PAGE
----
• Richard Dawkins, probably the world’s most famous contemporary atheist and a distinguished evolutionary biologist, is Oxford professor emeritus. In his blockbuster book, The God Delusion, Dawkins writes: “The God of the Old Testament is arguably the most unpleasant character in all fiction.”
  • Daniel C. Dennett is Austin B. Fletcher Professor of Philosophy, Tufts, and author of the bestselling book about religion, Breaking the Spell. In a newspaper article about his nonbelief, Dennett once wrote: “I’ve come to realize it’s time to sound the alarm.”
  • Rebecca Newberger Goldstein, author of 36 Arguments For the Existence of God: A Work of Fiction and a research associate in Harvard’s psychology department, is FFRF Freethought Heroine of 2011. Goldstein is a 1996 MacArthur Fellow (the “genius” award). She has taught at Barnard and in the Columbia MFA writing program and the Rutgers philosophy department. She’s been a visiting scholar at Brandeis and at Trinity College in Hartford.
  • Ernie Harburg, a retired research scientist, is president of Yip Harburg Foundation and co-author of Who Put the Rainbow in the Wizard of Oz? Ernie has dedicated his retirement to furthering the lyrics, music, memory and progressive views of his freethinking father, the lyricist Yip Harburg, author of classic songs such as “Somewhere Over the Rainbow” and of Rhymes for the Irreverent, recently republished by FFRF.
  • Jennifer Michael Hecht, poet, historian and author of the acclaimed Doubt: A History and The End of the Soul, told the FFRF 2009 convention audience: “If there is no god — and there isn't — then we [humans] made up morality. And I'm very impressed.”
  • Susan Jacoby, bestselling author of Freethinkers: A History of American Secularism, and program director of the Center for Inquiry-New York City, told FFRF convention-goers in 2004: "[President] Kennedy had to speak about his religion because he was suspected of insufficient dedication to the Constitution's separation of church and state. Today's candidates are suspect if they display too much dedication to secular government."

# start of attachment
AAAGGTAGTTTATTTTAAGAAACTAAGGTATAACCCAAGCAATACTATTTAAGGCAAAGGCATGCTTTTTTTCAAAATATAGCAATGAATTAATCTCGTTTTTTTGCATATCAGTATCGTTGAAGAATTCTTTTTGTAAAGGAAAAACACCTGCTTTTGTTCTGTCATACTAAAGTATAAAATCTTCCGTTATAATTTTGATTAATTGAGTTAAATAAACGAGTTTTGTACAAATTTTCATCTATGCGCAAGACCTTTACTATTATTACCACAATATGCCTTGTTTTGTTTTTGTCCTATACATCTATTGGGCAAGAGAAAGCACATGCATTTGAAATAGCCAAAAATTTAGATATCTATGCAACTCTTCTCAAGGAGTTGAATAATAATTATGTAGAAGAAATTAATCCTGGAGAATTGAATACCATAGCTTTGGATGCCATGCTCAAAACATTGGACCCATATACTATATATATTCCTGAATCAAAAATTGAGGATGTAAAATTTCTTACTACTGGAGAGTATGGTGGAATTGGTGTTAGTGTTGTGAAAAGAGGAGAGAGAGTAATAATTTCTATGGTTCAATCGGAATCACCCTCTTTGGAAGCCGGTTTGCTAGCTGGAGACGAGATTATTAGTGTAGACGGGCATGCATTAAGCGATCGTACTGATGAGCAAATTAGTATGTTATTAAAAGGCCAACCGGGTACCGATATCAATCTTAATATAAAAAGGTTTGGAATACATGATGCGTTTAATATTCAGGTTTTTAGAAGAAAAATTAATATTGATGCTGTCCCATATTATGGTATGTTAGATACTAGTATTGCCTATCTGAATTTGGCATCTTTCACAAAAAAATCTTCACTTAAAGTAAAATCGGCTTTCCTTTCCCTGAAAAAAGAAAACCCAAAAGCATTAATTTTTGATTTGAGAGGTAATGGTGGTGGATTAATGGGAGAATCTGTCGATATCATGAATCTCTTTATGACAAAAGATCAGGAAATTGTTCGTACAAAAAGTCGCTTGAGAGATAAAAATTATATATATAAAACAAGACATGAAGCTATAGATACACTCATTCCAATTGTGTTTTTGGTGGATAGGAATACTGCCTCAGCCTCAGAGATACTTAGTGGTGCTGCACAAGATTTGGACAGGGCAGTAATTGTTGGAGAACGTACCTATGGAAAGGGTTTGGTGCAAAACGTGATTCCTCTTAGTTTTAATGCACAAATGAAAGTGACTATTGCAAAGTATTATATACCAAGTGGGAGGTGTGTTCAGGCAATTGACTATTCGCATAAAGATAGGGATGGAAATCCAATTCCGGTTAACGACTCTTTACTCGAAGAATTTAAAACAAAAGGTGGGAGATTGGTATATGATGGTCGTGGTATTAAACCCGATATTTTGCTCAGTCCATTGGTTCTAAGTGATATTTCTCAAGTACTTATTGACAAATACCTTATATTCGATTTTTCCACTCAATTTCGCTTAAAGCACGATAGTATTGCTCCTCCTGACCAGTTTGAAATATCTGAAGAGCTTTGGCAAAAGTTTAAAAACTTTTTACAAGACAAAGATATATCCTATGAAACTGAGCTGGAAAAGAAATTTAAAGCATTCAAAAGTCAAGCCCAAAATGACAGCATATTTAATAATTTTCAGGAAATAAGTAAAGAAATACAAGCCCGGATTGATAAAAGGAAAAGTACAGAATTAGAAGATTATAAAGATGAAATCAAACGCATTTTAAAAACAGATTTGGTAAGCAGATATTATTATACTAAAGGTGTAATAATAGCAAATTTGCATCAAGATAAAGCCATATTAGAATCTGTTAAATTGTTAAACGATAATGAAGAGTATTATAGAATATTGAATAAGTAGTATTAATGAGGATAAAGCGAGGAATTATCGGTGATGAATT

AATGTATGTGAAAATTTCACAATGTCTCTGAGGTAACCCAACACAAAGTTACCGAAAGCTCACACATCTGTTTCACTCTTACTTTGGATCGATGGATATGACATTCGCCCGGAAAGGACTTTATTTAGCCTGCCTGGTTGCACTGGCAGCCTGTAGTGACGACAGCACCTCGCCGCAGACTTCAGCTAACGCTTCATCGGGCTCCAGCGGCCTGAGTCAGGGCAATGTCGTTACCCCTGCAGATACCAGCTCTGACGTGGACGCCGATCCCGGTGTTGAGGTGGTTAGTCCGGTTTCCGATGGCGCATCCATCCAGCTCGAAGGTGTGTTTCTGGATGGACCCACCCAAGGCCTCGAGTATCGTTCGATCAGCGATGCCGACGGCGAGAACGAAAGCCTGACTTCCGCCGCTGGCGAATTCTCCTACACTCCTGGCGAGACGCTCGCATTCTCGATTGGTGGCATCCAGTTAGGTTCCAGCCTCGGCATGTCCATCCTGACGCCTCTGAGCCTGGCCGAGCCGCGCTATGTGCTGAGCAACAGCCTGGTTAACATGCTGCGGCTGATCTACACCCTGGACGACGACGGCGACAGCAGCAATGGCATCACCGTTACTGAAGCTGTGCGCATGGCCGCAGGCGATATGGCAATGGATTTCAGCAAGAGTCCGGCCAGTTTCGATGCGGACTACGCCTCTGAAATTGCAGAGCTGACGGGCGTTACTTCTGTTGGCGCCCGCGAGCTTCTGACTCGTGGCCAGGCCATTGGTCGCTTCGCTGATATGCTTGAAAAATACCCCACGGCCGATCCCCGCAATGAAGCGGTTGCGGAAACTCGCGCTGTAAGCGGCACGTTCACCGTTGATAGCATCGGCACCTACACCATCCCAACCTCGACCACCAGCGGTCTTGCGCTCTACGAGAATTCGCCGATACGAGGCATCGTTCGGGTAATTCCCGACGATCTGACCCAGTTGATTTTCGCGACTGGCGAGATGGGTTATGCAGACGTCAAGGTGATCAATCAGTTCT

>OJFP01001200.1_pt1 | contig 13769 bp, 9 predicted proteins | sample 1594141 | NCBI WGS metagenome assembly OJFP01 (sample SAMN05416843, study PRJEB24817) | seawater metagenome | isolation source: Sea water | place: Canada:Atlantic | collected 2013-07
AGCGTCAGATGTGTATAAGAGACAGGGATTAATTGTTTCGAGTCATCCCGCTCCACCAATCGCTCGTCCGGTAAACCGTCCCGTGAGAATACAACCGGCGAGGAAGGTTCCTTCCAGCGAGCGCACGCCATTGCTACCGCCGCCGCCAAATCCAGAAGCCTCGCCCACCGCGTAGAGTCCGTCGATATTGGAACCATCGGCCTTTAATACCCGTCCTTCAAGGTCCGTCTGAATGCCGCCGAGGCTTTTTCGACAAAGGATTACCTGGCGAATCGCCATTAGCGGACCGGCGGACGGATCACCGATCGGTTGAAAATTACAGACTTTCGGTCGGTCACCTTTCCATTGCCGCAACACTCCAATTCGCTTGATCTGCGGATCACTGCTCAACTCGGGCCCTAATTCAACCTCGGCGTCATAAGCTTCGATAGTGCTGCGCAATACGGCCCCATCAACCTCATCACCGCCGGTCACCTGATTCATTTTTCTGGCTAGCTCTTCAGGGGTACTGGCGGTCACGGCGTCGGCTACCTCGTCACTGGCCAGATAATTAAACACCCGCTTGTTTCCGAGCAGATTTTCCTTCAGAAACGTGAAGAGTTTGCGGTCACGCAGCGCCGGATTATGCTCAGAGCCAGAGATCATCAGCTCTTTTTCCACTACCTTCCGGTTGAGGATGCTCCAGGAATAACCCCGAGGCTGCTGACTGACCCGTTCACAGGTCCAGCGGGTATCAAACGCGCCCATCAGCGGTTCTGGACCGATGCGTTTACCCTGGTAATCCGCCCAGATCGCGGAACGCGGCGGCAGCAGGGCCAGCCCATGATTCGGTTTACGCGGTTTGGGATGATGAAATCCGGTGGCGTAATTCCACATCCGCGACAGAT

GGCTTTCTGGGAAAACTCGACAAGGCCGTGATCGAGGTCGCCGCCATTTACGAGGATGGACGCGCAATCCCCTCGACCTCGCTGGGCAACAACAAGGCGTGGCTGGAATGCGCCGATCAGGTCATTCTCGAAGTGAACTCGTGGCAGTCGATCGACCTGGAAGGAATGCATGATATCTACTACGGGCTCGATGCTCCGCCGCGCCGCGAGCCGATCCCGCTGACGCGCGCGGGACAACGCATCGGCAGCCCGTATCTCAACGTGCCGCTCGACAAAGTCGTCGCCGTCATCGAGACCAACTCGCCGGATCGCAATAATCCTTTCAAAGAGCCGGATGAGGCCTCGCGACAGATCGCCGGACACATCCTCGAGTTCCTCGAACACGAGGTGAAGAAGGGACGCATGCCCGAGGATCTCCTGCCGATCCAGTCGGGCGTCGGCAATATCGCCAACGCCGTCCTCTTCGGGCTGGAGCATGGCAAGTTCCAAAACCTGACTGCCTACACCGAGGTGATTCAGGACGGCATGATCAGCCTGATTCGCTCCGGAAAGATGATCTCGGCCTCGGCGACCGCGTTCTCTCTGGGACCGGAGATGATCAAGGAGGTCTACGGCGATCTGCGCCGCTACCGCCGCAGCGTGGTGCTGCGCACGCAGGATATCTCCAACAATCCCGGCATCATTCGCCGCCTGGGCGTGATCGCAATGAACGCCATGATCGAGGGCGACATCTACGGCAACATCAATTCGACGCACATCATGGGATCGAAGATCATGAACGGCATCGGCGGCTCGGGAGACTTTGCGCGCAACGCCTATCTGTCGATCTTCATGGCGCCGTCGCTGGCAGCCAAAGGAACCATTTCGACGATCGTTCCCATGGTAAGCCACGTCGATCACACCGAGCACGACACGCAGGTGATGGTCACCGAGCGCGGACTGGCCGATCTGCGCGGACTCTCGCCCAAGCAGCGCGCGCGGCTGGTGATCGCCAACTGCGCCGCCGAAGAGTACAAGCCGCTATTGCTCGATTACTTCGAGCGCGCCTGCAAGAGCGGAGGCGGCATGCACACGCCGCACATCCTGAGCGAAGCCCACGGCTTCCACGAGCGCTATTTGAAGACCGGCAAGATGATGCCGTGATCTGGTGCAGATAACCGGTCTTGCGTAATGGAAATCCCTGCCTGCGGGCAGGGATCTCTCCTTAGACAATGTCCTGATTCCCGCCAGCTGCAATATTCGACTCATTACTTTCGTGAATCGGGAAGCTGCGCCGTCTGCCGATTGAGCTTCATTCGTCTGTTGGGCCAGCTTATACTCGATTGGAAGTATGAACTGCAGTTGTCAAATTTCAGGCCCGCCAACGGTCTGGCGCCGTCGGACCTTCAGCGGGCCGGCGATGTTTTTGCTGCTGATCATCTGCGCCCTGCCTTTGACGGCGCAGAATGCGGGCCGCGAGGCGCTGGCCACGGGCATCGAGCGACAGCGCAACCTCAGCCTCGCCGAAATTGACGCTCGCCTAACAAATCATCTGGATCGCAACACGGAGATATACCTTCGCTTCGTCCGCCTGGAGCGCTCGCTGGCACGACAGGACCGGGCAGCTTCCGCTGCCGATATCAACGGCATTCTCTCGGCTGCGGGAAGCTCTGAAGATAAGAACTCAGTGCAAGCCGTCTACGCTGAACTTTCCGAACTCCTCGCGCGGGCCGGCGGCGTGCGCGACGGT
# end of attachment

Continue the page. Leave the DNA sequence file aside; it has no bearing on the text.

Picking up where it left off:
• Robin Morgan, feminist pioneer, global activist, author of the groundbreaking "Sisterhood is Powerful" and more than 20 books, was formerly Ms. Magazine editor and consulting editor. She is the co-founder of the Feminist Women's Health Network and Women's Media Center and currently hosts "Women's Media Center Live" the radio "talk-show with a brain."
  • Mike Newdow is working pro bono to challenge such violations as the addition of “under God” to the Pledge of Allegiance. He told the U.S. Supreme Court during oral arguments: “I am an atheist. I don't believe in God. And every school morning my child is asked to stand up, face that flag, put her hand over her heart, and say that her father is wrong.”
  • Steven Pinker, Johnstone Professor of Psychology, Harvard, is author of The Blank Slate: “I never outgrew my conversion to atheist at 13.”
  • Katha Pollitt, “Subject to Debate” columnist for The Nation, author and poet, has spoken out regularly and energetically as a freethinker, in such columns as “Freedom From Religion, Sí!”
  • Ron Reagan, media commentator, describes himself in a radio ad he taped for FFRF as: “Unabashed atheist, not afraid of burning in hell.”
  • Oliver Sacks, M.D., the compassionate neurologist and bestselling author, describes himself as “an old Jewish atheist.”
  • Robert Sapolsky, a neurologist, Stanford professor and bestselling author, once suggested FFRF put up a sign at its conventions: “Welcome, hellbound atheists.”
  • Edward Sorel, satiric cartoonist and irreverent illustrator who is a regular contributor to The Atlantic, The New Yorker, and whose caricatures have been exhibited at the National Portrait Gallery, has been a Foundation member since the 1980s.
  • Julia Sweeney, comedian and actress, is writer/performer of the play, “Letting Go of God”: “How dare the religious use the term 'born again.' That truly describes freethinkers who've thrown off the shackles of religion so much better!”

In Memoriam 

  • Christopher Hitchens, the iconoclastic journalist, is author of the bestselling God Is Not Great: “Since it is obviously inconceivable that all religions can be right, the most reasonable conclusion is that they are all wrong.”